Two species of Bird Orchids, widespread but not common in the Anglesea district, are Chiloglottis reflexa Autumn Bird Orchid, which is flowering at the present time, and C. valida Common Bird Orchid that flowers in spring.
The Common Bird Orchid has a slightly vibrating labellum that moves in the wind, resembling a nestling bird waiting with mouth gaping to be fed. It is this feature that has conferred the common name of Bird Orchid on the genus.
Common Bird Orchid
The Autumn Bird Orchid on the other hand does not have this feature, as the labellum is fixed and not trembling.
Autumn Bird Orchid
Both species spend the dry summer months underground as dormant tubers, and form very large dense colonies of paired basal leaves, because they produce plant clones from vegetative tubers.
Leaves of Autumn Bird Orchid
The leaves emerge with the onset of autumn rains, with C. reflexa flowering soon after; but we need to wait until spring before we will see the larger C. valida flowers. C. reflexa is stimulated to flower, by hot fires during the previous summer, while C. valida is inhibited by fire.
The flowers of both species have some similar features, and are yet very different in overall appearance.
A third species of Bird Orchid, C trapeziformis is also found in the district. We are not too sure about a fourth species C. trilabra. We need to be more alert in our observations.
Other orchids that are flowering at the present time, are Pterostylis sanguinea Banded Greenhoods, P. parviflora Tiny Greenhoods, P. sp. aff. parviflora Brown Tipped Greenhoods. and Leporella fimbriata Fringed Hare Orchids. After a good flowering season last year, we only managed to locate one flower in our P. sp. aff revoluta Autumn Greenhood colonies.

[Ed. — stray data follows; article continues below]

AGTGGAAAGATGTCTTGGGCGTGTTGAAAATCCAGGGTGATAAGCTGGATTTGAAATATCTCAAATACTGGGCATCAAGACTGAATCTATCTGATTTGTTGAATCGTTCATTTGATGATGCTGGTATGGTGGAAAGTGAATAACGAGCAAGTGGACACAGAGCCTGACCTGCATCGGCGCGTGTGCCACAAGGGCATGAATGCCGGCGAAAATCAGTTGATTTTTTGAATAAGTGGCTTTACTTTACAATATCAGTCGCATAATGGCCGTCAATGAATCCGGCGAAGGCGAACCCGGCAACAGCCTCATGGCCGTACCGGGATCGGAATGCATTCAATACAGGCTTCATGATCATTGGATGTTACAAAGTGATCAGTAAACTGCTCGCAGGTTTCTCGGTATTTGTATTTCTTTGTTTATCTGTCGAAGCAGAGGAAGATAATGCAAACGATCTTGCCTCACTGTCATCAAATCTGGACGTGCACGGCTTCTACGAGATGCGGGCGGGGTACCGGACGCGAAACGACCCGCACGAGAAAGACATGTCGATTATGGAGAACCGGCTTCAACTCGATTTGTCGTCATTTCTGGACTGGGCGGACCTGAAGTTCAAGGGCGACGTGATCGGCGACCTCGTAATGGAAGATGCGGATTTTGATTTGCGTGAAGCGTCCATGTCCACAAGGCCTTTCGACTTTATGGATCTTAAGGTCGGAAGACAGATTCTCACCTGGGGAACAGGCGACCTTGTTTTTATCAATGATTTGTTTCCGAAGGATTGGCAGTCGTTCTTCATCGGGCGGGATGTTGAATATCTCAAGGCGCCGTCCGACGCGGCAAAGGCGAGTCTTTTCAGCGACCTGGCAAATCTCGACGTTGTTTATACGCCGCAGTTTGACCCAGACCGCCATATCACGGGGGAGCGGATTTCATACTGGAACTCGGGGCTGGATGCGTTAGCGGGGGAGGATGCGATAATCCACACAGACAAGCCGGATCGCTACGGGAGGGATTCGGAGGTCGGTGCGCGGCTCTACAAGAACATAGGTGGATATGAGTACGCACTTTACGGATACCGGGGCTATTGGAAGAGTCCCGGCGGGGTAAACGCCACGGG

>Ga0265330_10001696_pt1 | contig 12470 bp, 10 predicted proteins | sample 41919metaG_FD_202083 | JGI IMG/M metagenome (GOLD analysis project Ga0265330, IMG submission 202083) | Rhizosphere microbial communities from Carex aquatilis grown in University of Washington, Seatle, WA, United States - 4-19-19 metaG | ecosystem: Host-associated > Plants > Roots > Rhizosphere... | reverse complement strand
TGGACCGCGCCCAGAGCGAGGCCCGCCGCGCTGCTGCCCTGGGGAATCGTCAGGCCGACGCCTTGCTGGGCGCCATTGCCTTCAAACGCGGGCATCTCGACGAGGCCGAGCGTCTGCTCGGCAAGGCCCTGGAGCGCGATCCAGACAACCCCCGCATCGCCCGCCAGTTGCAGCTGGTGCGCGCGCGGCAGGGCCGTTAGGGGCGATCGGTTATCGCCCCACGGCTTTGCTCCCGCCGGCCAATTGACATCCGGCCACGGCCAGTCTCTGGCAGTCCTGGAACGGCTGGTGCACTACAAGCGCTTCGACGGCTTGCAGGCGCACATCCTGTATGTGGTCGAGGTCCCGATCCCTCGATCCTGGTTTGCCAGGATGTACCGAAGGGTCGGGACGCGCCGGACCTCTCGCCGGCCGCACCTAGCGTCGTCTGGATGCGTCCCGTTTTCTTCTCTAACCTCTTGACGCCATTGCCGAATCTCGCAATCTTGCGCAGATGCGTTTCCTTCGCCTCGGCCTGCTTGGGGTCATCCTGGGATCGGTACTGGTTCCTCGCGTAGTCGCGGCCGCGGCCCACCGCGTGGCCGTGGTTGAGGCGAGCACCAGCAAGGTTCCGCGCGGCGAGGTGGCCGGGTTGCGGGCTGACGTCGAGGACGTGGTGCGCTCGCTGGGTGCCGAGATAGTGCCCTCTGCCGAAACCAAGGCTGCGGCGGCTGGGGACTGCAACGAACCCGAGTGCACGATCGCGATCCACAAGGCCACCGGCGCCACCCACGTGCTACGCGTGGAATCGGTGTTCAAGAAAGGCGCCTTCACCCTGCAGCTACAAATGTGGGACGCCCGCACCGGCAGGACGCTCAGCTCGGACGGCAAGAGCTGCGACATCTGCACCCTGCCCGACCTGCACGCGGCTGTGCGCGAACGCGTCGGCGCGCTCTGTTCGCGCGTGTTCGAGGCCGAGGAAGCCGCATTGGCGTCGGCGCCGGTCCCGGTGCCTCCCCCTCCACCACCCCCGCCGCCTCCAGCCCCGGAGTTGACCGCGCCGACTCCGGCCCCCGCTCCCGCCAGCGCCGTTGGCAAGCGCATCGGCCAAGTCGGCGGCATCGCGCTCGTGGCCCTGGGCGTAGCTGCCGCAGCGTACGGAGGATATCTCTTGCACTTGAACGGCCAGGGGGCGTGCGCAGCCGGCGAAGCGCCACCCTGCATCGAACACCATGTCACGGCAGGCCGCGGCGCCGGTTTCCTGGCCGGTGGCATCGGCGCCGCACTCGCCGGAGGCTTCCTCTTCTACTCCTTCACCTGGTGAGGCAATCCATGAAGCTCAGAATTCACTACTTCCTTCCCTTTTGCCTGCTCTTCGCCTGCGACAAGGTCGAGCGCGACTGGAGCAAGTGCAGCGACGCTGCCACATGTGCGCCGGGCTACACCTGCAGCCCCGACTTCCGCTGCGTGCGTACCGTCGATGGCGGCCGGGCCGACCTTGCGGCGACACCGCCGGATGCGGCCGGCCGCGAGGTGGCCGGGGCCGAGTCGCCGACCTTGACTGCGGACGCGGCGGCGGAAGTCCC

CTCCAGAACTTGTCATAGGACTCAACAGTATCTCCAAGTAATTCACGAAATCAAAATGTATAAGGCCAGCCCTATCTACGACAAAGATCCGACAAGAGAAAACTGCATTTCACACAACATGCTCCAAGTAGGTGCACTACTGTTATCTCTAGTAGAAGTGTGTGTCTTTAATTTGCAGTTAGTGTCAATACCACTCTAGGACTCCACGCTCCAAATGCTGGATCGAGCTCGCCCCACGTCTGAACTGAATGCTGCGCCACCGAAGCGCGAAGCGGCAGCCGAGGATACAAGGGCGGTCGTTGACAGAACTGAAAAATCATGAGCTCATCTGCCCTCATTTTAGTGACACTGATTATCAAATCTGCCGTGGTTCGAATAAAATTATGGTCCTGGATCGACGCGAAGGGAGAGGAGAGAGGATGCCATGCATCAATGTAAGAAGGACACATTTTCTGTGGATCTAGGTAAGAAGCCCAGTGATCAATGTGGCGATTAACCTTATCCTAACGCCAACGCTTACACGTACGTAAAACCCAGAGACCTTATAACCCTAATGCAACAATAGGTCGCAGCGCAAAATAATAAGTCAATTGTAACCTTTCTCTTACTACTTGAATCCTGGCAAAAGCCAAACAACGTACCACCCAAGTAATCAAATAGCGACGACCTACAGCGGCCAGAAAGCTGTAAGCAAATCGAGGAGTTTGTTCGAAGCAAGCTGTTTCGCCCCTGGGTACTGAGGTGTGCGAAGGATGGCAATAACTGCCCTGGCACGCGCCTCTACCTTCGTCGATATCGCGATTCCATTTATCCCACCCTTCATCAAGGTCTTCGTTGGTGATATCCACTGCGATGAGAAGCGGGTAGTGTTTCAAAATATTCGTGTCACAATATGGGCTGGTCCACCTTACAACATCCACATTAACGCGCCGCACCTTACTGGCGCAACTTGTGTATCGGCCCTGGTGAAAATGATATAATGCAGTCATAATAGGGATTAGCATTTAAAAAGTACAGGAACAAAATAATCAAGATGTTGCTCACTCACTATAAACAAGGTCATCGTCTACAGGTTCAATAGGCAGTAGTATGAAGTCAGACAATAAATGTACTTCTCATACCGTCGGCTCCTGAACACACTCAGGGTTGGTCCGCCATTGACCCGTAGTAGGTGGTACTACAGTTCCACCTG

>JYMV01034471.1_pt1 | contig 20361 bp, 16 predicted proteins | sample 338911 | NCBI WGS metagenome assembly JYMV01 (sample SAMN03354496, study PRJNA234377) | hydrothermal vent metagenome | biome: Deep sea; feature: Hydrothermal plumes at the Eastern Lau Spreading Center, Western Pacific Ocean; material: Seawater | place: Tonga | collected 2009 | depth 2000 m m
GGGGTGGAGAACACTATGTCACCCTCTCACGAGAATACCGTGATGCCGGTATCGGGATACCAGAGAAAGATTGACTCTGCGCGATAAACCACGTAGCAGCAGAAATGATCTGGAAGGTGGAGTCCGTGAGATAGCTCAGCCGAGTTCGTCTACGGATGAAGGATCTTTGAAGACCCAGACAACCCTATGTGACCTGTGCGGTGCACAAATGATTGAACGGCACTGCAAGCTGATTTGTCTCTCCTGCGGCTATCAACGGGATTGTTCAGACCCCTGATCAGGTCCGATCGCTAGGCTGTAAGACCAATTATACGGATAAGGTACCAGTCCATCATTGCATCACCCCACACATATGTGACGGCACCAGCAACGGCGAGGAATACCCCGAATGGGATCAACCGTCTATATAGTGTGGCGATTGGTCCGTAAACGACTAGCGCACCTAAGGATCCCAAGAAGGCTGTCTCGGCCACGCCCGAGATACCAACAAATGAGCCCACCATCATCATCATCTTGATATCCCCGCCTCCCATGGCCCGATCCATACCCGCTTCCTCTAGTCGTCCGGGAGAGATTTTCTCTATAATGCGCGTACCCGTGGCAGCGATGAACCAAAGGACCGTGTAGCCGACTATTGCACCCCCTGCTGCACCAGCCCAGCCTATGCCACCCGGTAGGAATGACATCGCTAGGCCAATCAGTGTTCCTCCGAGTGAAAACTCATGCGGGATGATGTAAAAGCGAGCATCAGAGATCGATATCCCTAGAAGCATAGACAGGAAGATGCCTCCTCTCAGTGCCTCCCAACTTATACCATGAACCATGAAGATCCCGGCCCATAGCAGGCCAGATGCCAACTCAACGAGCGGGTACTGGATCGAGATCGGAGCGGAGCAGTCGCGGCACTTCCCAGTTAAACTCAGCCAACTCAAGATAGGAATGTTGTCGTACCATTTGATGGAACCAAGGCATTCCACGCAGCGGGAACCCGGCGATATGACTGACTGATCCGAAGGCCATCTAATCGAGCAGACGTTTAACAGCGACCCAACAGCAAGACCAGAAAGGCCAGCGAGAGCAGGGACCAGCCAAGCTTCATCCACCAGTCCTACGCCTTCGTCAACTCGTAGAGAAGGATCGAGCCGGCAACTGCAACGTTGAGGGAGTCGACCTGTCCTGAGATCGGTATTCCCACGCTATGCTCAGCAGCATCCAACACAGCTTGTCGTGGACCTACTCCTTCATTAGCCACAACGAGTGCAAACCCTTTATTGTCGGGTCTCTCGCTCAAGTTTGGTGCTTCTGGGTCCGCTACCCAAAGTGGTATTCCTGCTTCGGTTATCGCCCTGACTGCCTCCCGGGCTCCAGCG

Orchids just love to confuse us! Please share your orchid observations with us.
Photos and descriptions of all these orchids are documented in Orchids of the Anglesea District available from ANGAIR.
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Friends of Allen Noble Sanctuary
Freesia refracta and Freesia alba X F. leichtlinii are declared weeds in the Surf Coast Shire because they spread easily and threaten to invade bushland. Freesias are perennial herbs that die back in summer and produce new foliage in winter. The highly fragrant trumpet-shaped flowers appearing in spring are white to cream and pink with yellow markings, shaded purple on outer surface. Each plant has at least two corms, one below the other, thus requiring deep digging to remove them.
More details about how to control this weed can be found in the archive of Weeds of the Month.
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